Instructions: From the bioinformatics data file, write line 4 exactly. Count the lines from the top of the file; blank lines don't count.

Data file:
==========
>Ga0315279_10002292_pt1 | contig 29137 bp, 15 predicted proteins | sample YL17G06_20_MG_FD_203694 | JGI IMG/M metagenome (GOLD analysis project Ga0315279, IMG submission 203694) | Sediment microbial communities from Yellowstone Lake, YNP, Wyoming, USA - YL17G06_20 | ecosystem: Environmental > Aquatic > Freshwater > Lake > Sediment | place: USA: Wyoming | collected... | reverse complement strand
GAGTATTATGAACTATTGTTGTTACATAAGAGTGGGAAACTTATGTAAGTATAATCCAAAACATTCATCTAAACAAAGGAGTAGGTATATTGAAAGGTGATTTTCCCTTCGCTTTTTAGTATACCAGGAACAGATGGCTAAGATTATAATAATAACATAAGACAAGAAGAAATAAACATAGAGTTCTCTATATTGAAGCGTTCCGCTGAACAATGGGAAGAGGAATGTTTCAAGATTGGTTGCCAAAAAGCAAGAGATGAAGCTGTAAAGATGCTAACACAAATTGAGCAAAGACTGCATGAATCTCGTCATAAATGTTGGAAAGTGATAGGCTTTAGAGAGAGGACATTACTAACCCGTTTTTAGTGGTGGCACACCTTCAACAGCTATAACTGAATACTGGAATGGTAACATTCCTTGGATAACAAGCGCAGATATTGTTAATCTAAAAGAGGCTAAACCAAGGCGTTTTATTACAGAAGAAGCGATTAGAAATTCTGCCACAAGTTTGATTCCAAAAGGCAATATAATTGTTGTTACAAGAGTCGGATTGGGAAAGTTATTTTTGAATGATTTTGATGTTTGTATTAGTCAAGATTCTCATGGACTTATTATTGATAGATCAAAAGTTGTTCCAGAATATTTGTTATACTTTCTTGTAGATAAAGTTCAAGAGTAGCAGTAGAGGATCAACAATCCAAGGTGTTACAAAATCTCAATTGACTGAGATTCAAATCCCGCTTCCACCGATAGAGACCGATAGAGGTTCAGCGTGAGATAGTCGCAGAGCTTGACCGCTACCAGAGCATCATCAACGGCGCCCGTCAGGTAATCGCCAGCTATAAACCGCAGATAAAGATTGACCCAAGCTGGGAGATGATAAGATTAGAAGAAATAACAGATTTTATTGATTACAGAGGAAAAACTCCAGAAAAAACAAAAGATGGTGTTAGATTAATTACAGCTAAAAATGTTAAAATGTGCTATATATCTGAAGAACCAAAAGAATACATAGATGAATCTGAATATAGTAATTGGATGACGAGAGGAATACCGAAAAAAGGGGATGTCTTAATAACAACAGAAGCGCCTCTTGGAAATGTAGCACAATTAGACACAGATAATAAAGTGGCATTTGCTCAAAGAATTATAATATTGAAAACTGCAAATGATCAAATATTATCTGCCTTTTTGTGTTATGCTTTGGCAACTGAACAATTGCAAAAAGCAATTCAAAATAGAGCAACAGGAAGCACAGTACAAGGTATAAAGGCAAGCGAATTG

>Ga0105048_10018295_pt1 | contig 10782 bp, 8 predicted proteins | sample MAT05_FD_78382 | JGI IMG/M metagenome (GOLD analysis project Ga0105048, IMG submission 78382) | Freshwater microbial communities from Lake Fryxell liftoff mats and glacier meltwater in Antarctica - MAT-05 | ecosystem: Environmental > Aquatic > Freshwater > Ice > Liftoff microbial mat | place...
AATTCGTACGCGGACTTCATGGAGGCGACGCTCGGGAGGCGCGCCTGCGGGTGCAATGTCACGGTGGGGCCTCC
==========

AATTCGTACGCGGACTTCATGGAGGCGACGCTCGGGAGGCGCGCCTGCGGGTGCAATGTCACGGTGGGGCCTCC